- Due to very high duties imposed on Indian textiles which were imported from Britain, exporting textiles to England became increasingly difficult.
- By the beginning of the nineteenth century, English made cotton textiles successfully ousted Indian goods from their traditional markets in Africa, America and Europe.
- Bengal weavers were the worst hit. Most of weavers in India were now thrown out of employment.
- By the 1830s, British cotton cloth flooded Indian markets. This badly affected not only the specialist weavers but also spinners.
Why did the Indian iron smelting industry decline in the nineteenth century?
Indian iron smelting industry began to decline in the nineteenth century due to the following reasons:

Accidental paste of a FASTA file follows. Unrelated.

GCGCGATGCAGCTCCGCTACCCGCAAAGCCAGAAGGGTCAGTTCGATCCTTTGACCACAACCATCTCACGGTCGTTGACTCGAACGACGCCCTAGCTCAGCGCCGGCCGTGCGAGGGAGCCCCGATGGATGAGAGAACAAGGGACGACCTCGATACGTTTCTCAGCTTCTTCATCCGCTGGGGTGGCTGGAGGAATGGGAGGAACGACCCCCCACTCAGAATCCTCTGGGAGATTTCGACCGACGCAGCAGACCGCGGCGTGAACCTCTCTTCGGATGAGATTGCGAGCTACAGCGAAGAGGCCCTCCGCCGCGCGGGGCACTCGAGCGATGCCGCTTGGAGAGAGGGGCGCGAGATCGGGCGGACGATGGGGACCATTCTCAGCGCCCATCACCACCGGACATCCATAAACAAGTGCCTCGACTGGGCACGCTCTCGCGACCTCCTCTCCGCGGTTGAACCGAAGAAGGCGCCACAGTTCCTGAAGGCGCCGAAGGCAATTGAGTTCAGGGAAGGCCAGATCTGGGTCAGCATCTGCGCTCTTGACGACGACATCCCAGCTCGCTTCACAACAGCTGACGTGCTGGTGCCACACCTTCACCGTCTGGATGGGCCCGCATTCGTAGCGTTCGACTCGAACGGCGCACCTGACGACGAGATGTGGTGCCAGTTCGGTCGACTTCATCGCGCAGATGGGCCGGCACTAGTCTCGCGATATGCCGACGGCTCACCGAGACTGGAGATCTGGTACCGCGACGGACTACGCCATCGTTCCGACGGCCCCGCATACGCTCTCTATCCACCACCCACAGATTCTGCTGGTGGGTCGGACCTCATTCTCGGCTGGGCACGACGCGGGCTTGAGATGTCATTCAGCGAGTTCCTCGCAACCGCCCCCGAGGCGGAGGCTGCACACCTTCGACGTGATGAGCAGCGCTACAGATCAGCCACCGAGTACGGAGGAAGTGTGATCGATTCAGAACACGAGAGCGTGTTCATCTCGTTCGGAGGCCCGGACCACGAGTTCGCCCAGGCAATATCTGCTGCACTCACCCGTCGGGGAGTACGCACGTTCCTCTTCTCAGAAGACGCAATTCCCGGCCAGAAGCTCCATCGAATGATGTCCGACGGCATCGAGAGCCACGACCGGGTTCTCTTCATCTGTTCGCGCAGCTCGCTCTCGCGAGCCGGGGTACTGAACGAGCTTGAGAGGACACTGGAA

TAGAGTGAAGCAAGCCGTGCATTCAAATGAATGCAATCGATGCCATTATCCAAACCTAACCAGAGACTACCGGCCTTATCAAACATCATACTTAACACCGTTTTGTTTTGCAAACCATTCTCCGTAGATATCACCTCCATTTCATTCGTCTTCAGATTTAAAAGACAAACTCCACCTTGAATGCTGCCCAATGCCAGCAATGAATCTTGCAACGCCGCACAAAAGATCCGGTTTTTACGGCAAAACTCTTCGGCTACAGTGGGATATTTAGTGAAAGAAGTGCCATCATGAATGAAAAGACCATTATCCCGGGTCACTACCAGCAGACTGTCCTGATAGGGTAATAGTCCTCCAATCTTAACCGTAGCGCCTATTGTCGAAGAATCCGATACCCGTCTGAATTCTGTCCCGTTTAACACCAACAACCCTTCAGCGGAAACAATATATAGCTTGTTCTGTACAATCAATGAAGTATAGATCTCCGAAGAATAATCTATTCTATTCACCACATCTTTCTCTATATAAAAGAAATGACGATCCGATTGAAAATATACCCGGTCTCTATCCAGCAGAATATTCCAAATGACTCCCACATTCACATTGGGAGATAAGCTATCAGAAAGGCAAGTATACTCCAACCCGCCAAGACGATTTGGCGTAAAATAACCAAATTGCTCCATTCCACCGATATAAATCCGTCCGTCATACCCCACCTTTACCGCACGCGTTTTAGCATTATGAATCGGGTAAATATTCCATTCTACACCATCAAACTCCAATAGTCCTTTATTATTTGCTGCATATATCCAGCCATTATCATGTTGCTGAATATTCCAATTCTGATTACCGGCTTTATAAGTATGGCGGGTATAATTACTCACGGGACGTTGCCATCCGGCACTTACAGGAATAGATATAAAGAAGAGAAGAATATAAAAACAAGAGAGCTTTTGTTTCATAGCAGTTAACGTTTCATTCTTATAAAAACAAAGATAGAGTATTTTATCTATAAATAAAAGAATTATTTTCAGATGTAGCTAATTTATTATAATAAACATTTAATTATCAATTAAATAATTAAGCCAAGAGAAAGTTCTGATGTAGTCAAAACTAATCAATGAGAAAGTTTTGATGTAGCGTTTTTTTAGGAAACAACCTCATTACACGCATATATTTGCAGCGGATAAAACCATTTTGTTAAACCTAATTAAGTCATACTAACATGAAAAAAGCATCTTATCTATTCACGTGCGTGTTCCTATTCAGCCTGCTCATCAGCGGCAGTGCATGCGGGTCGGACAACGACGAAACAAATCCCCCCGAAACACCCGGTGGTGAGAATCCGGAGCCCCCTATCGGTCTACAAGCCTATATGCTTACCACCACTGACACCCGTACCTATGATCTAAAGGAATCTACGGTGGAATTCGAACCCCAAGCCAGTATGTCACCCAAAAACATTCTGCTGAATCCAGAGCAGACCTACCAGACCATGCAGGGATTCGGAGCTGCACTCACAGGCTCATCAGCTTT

- The new forest law of British government prevented people from entering the reserved forests. Thus, the iron smelters were not able to find wood for charcoal and iron ore for producing iron.
- Defying forest laws, they often entered the forests secretly and collected wood but they could not sustain their occupation on this basis for long. Many gave up their work and looked for other means of livelihood
- In some areas, the government did grant access to the forest but the iron smelters had to pay a very high tax to the forest department for every furnace they used This reduced their income.
- By the late nineteenth century, iron and steel was being imported from Britain. Ironsmiths in India began using the imported iron to manufacture utensils and implements. This inevitably lowered the demand for iron produced by local smelters.
What problems did the Indian textile industry face in the early years of its development?
The Indian textile industry faced many problems in the early years of its development:
(i) It found it difficult to compete with the cheap textiles imported from Britain.